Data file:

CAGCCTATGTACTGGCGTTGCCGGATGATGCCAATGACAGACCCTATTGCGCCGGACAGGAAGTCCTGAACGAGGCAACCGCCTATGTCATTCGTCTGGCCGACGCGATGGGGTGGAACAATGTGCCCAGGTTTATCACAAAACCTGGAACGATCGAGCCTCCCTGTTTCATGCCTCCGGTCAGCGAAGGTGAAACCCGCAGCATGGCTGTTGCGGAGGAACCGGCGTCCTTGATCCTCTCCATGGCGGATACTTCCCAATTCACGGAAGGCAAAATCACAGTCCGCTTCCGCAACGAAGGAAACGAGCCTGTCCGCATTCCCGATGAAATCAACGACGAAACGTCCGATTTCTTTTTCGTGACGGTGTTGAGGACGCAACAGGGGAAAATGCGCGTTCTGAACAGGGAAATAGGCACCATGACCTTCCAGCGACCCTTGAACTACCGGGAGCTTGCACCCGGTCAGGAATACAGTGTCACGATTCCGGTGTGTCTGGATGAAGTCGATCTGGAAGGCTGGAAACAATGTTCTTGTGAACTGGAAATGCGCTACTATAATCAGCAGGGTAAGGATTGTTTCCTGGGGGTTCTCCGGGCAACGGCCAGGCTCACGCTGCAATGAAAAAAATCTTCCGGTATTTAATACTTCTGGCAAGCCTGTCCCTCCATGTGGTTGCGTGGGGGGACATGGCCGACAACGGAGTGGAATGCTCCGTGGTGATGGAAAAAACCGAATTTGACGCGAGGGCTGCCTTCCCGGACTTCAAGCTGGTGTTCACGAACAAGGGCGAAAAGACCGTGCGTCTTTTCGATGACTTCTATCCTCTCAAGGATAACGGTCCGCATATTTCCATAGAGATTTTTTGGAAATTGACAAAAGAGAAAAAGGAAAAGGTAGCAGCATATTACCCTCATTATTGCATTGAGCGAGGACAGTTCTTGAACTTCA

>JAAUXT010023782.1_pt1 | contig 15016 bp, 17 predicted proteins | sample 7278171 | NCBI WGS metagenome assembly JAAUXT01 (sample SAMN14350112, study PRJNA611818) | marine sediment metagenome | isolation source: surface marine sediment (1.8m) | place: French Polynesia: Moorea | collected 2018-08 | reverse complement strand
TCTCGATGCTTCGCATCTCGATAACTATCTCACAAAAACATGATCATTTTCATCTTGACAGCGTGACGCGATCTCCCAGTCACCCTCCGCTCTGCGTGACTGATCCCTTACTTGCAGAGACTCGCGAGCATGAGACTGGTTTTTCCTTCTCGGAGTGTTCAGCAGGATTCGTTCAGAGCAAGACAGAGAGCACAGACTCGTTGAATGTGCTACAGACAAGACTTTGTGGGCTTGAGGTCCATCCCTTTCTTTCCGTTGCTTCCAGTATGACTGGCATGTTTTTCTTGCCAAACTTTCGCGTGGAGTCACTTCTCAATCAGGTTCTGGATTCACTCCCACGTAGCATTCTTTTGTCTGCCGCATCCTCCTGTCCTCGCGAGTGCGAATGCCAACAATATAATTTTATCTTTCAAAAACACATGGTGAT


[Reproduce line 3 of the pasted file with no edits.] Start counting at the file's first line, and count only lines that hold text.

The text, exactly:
TCTCGATGCTTCGCATCTCGATAACTATCTCACAAAAACATGATCATTTTCATCTTGACAGCGTGACGCGATCTCCCAGTCACCCTCCGCTCTGCGTGACTGATCCCTTACTTGCAGAGACTCGCGAGCATGAGACTGGTTTTTCCTTCTCGGAGTGTTCAGCAGGATTCGTTCAGAGCAAGACAGAGAGCACAGACTCGTTGAATGTGCTACAGACAAGACTTTGTGGGCTTGAGGTCCATCCCTTTCTTTCCGTTGCTTCCAGTATGACTGGCATGTTTTTCTTGCCAAACTTTCGCGTGGAGTCACTTCTCAATCAGGTTCTGGATTCACTCCCACGTAGCATTCTTTTGTCTGCCGCATCCTCCTGTCCTCGCGAGTGCGAATGCCAACAATATAATTTTATCTTTCAAAAACACATGGTGAT